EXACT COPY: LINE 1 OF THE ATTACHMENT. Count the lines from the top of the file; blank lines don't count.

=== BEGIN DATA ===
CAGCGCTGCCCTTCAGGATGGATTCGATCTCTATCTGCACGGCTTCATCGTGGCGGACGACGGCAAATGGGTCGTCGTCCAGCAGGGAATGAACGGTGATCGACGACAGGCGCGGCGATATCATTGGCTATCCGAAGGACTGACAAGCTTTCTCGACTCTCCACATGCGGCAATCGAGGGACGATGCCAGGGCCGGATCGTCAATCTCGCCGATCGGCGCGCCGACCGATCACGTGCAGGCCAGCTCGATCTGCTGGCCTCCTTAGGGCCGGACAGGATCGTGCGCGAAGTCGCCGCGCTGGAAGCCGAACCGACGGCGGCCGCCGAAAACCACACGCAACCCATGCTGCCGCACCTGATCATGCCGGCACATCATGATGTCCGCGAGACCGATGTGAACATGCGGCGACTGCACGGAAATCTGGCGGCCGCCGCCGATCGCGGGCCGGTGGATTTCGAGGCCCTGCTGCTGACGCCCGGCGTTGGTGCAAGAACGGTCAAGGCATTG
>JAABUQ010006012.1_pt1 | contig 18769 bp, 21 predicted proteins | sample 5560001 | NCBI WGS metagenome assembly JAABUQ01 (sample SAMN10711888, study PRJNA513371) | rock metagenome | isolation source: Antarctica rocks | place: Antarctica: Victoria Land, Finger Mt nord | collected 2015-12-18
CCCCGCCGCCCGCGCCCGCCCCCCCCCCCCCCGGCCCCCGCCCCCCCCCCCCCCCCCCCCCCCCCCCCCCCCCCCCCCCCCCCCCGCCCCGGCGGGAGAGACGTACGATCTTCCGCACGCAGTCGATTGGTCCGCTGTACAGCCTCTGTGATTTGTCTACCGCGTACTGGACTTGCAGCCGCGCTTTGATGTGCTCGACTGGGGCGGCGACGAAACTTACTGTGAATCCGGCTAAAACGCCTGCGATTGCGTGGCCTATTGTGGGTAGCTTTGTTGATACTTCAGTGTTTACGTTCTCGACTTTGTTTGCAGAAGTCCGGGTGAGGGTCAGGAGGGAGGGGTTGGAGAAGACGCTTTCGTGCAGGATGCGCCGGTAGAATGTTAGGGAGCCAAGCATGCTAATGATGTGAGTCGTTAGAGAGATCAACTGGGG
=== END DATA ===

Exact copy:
CAGCGCTGCCCTTCAGGATGGATTCGATCTCTATCTGCACGGCTTCATCGTGGCGGACGACGGCAAATGGGTCGTCGTCCAGCAGGGAATGAACGGTGATCGACGACAGGCGCGGCGATATCATTGGCTATCCGAAGGACTGACAAGCTTTCTCGACTCTCCACATGCGGCAATCGAGGGACGATGCCAGGGCCGGATCGTCAATCTCGCCGATCGGCGCGCCGACCGATCACGTGCAGGCCAGCTCGATCTGCTGGCCTCCTTAGGGCCGGACAGGATCGTGCGCGAAGTCGCCGCGCTGGAAGCCGAACCGACGGCGGCCGCCGAAAACCACACGCAACCCATGCTGCCGCACCTGATCATGCCGGCACATCATGATGTCCGCGAGACCGATGTGAACATGCGGCGACTGCACGGAAATCTGGCGGCCGCCGCCGATCGCGGGCCGGTGGATTTCGAGGCCCTGCTGCTGACGCCCGGCGTTGGTGCAAGAACGGTCAAGGCATTG